PwC Finds Patient Experience is the Number One Factor for Choosing a Doctor or Hospital

In the healthcare industry, patient experience and patient satisfaction are more important than ever before. This slice of reality may be an eye-opener for some doctors, administrators and medical marketing executives:

For healthcare consumers, personal experience

is the number one reason for choosing a doctor or hospital.

Unlike every other industry studied, “price” is not the top consideration. In healthcare, patient experience is the primary driver in the purchase decision. Put another way, healthcare is the ONLY industry where patient experience trumps price. In fact, customer service (patient experience) is 2½ times more important to the healthcare consumer than in any other industry.

The source report—titled Customer experience in health care: The moment of truth, by the Health Research Institute of PwC US—is authoritative marketing intelligence and worth reading cover to cover. In short, both healthcare consumer expectation and the healthcare delivery system are changing. Some of the dynamics include “inspiration from other industries, competition, health reform, consumer demands and/or the bottom line.”

The PwC report (based on a survey of 6,000 consumers across a dozen industries) observes that “agile [healthcare] companies are changing the way they get to know their customers, moving beyond basic transactions and embracing their patients and members as consumers and customers.

“In many respects consumer expectations in healthcare track closely with other industries. Convenience and speed are high on the list, whether purchasing clothing or choosing a doctor. Like the banking and travel industries before them, healthcare companies are recognizing that customer retention comes with repeatable, memorable experiences that match individuals’ wants and needs.” (Emphasis added.)

The emergence—and now dominance—of a people-centered, satisfaction-oriented healthcare standard has grown from, surprisingly, the seemingly impersonal digi-techno world. The Internet opened the information and communications floodgates, and consumers (patients) have become increasingly aware and empowered in their healthcare decisions.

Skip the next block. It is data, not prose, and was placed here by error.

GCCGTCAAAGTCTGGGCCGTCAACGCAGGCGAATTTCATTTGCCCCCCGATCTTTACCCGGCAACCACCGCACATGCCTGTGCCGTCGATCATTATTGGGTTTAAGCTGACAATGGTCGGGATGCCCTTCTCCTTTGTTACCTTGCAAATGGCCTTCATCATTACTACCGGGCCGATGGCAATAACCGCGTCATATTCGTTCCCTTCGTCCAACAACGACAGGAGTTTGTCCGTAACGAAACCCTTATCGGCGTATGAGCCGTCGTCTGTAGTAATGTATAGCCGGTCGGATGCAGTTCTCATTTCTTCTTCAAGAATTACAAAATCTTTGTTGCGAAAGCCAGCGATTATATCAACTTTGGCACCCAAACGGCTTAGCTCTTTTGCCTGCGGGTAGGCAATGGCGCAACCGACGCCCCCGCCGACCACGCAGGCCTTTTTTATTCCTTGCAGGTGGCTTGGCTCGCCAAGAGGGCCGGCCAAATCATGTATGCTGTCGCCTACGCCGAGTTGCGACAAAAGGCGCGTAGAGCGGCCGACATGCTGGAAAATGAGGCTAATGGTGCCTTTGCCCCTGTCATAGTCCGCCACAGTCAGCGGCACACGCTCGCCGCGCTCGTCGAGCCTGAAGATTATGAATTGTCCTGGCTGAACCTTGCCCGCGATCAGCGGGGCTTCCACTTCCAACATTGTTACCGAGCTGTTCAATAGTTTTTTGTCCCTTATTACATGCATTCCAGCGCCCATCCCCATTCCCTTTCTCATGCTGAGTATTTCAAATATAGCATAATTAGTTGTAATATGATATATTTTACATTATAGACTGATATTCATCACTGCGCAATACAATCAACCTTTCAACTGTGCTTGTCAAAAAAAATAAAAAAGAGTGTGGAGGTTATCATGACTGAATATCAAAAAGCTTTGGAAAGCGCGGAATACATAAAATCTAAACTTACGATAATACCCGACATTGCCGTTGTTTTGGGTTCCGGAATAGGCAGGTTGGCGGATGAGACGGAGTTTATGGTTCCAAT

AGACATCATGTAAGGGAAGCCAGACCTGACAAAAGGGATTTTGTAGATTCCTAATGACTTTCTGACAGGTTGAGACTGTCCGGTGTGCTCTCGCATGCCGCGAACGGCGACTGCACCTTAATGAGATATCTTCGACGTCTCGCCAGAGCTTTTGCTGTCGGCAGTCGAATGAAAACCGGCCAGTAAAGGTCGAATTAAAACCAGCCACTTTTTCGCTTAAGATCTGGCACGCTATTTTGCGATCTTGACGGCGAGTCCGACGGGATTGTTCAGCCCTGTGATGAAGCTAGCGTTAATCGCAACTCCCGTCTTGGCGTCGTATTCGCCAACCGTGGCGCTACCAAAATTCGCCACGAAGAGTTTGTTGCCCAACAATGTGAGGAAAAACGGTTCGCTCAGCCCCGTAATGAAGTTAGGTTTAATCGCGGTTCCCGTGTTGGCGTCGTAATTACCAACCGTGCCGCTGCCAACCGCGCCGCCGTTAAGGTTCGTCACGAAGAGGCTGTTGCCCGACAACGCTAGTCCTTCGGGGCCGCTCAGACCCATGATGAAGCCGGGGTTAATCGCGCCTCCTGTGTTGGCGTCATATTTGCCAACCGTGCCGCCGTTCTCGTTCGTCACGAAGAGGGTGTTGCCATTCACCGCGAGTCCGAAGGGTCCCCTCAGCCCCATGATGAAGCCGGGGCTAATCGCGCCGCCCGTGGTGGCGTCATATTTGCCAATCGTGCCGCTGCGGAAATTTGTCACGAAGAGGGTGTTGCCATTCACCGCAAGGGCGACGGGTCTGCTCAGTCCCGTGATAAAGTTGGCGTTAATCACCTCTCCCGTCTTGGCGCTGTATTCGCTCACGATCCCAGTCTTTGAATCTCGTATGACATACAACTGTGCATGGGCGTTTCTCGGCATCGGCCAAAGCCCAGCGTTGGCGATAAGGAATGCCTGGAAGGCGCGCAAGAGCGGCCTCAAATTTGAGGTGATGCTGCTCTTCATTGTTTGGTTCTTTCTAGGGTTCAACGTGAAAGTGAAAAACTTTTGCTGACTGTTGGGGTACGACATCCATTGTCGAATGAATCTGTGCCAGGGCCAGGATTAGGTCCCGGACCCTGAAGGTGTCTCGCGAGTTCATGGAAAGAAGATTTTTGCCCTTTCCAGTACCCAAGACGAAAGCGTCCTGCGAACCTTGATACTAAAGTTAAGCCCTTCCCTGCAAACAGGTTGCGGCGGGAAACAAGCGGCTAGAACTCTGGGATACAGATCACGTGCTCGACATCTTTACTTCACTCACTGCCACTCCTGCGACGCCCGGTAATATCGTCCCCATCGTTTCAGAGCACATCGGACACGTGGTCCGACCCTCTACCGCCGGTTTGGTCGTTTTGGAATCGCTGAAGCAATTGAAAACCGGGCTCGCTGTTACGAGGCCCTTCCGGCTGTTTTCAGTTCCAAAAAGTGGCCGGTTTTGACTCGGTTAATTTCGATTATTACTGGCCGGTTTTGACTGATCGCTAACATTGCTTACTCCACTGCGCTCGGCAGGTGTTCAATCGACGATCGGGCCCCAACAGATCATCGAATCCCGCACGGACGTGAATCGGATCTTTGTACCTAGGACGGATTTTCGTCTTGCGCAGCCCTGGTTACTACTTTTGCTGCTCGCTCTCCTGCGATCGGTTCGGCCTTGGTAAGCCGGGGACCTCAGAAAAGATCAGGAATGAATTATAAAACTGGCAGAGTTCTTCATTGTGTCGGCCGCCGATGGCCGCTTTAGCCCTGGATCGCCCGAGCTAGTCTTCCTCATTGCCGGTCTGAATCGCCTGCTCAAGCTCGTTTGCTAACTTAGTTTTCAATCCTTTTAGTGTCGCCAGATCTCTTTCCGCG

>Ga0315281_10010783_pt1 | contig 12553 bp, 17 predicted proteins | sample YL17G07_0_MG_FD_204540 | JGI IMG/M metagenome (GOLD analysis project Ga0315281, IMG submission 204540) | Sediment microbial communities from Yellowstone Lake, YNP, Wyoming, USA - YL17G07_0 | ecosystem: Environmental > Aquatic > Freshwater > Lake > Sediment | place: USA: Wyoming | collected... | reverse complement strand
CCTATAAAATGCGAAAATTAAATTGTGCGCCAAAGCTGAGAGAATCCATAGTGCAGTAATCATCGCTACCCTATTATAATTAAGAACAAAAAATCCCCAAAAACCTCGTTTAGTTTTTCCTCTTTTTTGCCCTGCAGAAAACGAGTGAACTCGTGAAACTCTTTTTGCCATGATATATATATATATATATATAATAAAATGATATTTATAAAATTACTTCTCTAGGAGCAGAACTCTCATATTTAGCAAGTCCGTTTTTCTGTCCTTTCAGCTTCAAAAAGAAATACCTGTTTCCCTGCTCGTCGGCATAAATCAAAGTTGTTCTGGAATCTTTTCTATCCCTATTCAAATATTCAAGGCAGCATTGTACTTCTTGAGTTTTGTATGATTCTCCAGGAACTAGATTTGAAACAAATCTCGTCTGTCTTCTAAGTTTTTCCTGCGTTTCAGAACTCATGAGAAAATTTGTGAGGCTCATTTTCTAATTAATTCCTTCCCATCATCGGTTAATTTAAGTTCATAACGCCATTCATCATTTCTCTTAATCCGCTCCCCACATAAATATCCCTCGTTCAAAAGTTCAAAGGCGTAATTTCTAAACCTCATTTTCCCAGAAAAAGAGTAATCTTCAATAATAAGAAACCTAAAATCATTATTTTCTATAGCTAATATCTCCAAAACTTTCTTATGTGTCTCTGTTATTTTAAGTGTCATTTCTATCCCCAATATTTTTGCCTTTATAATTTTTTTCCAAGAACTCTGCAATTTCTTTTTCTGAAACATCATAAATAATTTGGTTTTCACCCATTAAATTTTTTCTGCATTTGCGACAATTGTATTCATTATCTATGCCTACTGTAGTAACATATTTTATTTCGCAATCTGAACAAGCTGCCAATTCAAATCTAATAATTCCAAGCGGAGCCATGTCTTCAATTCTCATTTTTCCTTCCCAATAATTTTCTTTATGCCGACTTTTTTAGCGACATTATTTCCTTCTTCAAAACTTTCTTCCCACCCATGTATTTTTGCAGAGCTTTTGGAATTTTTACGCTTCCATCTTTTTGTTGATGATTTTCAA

Other influences include the shift among healthcare consumers to more conservative spending decisions and families paying a larger share of costs in health expenses and insurance. The “consumerism” mindset is relatively new in the healthcare sector, and now more closely parallels the long-established service expectations that are typical in the retail world.

What’s more, the patient-focus in healthcare—and managing the customer experience—is likely to continue or grow. As the various dynamics of healthcare reform continue to phase-in to the delivery system, over 20 million individual shoppers will enter the marketplace in the next five to six years.

Accordingly, the healthcare industry in general—and providers in particular—are [or need to] “redesign its business models to better capture, serve, and keep a growing class of empowered customers,” according to the PwC report.

The survey quantifies what many marketing-minded professionals already understand. Healthcare consumers are “more aware of their care options and more willing to exercise their choices. In short, they are acting more like consumers and less like patients.”

Adopting a stronger patient-centric approach harbors many benefits for the provider, the hospital or healthcare facility, and especially for the individual patient. A positive patient experience clearly improves patient compliance, adherence, quality of care, and ultimately leads to better outcomes.

Consistently delivering a positive patient experience and exceptional customer satisfaction is increasingly tied to revenue. Indirectly, satisfaction and loyalty also inspire patient and professional referrals.

Delivering service that enhances the patient experience is simply good business. In fact, “The patient is not an outsider to our business,” according to Cleveland Clinic Co-founder Dr. William Lower. “They are our business.”

Additional findings and healthcare marketing discussion from the Health Research Institute of PwC US report, Customer experience in health care: The moment of truth, are presented in this additional article [Part 2] by Dr. Janice Frates.


About Stewart Gandolf, MBA

Stewart Gandolf, MBA, is both the Publisher of and the Co-Founder of Healthcare Success. Stewart has written for dozens of leading healthcare publications and spoken at hundreds of venues on a variety of topics including marketing, reputation management and patient experience. Additionally, he has personally consulted for over 1,500 hospitals and practices. Prior to becoming an entrepreneur, Stewart worked for leading advertising agencies including J. Walter Thompson.

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